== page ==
This way, each building needs only hots and neutral, no ground. Each building's main panel will be service rated (required anyway). Bond ground rods and metal water pipe (if present) to the GEC and neutral at each building and at the metering structure as always for a service.

#96410 - 11/24/05 06:34 PM Re: 320 amp service
tdhorne Offline

Registered: 03/22/01
Posts: 344
Loc: Maryland, USA
Take advantage of exception number three to 230.40. It allows you to run two sets of service entrance conductors supplied from one service drop or lateral to supply a single family home and one detached structure.

230.40 Number of Service-Entrance Conductor Sets.
Each service drop or lateral shall supply only one set of service-entrance conductors.
Exception No. 3: A single-family dwelling unit and a separate structure shall be permitted to have one set of service-entrance conductors run to each from a single service drop or lateral.
You would have the new 320 amp service installed to a meter can that has provision for two sets of conductors on the load side. You then run two separate underground service entries with one serving each building. Since the service disconnecting means is located at each building you need make no change to the shop service equipment. You just run the new service entry to the house and wire it as a separate service.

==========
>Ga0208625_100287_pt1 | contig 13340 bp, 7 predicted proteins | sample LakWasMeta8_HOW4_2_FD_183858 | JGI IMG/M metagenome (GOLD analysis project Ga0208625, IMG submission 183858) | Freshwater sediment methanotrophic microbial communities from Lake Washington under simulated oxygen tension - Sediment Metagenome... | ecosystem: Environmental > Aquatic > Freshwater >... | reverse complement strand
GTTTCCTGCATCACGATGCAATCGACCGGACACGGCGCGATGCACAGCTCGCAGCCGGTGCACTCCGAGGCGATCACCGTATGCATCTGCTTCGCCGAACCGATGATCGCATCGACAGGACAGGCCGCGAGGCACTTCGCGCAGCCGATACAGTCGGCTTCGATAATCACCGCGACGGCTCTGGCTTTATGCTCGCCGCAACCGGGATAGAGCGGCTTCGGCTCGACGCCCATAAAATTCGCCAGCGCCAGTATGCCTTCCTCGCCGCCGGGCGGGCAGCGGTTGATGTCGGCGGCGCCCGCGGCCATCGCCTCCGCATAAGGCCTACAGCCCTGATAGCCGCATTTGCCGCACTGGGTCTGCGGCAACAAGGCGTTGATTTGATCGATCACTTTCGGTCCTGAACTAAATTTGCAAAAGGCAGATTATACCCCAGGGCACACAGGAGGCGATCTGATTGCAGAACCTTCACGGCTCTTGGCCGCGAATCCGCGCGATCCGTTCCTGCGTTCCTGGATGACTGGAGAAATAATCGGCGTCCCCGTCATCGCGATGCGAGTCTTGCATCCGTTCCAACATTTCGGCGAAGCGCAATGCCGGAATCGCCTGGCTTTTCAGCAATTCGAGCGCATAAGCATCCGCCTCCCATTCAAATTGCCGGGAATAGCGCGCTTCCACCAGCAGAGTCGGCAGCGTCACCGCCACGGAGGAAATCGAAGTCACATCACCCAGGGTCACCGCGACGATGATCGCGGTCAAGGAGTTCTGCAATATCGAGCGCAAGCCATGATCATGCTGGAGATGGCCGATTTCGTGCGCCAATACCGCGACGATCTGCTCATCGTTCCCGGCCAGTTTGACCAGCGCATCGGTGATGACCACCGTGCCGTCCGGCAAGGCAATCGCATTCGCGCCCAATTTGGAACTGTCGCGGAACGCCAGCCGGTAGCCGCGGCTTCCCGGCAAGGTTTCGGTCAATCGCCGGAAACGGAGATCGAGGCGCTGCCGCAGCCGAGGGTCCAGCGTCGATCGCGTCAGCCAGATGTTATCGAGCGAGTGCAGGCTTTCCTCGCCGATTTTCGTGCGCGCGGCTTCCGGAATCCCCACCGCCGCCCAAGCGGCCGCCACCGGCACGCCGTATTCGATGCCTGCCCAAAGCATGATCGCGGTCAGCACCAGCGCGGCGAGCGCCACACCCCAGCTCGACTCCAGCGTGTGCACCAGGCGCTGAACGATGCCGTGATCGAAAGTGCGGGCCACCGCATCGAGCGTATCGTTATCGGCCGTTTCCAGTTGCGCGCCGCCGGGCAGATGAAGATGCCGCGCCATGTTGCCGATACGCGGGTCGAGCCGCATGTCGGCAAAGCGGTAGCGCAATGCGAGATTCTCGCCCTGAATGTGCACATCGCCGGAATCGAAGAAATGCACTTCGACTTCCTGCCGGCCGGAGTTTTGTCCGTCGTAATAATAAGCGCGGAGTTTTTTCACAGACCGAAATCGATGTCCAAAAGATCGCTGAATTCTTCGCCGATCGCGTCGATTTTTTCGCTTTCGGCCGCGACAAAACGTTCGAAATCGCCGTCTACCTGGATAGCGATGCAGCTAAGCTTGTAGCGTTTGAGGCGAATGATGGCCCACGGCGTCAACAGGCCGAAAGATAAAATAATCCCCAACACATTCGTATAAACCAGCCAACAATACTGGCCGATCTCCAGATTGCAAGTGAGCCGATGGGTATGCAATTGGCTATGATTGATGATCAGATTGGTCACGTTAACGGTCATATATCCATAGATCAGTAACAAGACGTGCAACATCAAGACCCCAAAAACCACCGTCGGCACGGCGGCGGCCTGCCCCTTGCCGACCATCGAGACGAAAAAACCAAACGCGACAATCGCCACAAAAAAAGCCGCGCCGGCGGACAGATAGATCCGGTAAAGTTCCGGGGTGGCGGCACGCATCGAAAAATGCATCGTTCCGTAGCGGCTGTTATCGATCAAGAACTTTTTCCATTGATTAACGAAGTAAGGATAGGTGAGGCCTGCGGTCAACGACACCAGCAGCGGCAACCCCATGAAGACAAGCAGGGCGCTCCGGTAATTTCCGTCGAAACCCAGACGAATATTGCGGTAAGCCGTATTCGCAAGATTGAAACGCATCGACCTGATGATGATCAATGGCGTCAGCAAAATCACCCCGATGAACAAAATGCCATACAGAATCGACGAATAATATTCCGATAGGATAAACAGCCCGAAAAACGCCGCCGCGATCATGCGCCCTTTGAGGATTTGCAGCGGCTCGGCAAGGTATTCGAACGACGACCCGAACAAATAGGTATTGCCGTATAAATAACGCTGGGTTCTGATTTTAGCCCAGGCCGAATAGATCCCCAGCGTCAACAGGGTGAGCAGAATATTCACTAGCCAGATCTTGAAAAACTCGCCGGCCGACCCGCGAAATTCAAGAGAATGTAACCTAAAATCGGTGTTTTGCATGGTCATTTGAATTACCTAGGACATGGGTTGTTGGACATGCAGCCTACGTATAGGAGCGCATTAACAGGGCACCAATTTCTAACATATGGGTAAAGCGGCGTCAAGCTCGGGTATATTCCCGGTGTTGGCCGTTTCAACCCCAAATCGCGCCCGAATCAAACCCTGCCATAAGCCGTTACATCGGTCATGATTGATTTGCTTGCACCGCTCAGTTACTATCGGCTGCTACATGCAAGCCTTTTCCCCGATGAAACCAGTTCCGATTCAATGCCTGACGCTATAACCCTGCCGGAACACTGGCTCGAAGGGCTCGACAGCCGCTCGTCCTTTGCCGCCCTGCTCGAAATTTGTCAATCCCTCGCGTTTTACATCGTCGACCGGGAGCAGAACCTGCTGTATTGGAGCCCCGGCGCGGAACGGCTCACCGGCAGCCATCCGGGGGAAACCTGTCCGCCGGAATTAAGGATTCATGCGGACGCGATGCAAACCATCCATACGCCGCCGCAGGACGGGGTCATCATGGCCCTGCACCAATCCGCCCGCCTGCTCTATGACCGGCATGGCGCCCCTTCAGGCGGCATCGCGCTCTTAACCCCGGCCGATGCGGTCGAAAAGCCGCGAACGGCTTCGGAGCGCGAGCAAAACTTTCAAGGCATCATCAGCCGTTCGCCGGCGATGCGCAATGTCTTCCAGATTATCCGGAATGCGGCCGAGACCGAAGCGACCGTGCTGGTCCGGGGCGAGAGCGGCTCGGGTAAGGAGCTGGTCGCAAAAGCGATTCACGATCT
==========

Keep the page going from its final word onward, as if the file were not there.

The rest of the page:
A second approach would be to replace the service conductors to the shop or to parallel them with identical conductors of the same length. If those conductors were properly sized when installed then a second set of identical conductors run in parallel will raise the ampacity of the service entry conductors to 400 amps. You would then be able to mount a second 200 ampere service disconnecting means beside your shop panel to supply the feeder from there to the house. The feeder to the house would be four wire and the building disconnecting means and lighting and appliance panel boards at the house would be wired as feeder supplied panels that many in the craft call sub panels. Since the feeder to the house would be the "main feeder to a dwelling unit" it could be sized in accordance with

310.15 Ampacities for Conductors Rated 0–2000 Volts.
(B) Tables. Ampacities for conductors rated 0 to 2000 volts shall be as specified in the Allowable Ampacity Table 310.16 through Table 310.19 and Ampacity Table 310.20 through 310.23 as modified by (1) through (6).
(6) 120/240-Volt, 3-Wire, Single-Phase Dwelling Services and Feeders.

That would allow you to run 2/0 copper or 4/0 aluminum as the feeder from the shop to the house.

If the supply from the POCO to the meter is overhead you may want to install a grounding electrode system at the meter and connect the grounding electrode conductor to the neutral at the service head. This will tend to shunt lightning to earth rather than burning up your underground service entry conductors.
Tom Horne

[This message has been edited by tdhorne (edited 11-24-2005).]
Tom Horne

"This alternating current stuff is just a fad. It is much too dangerous for general use" Thomas Alva Edison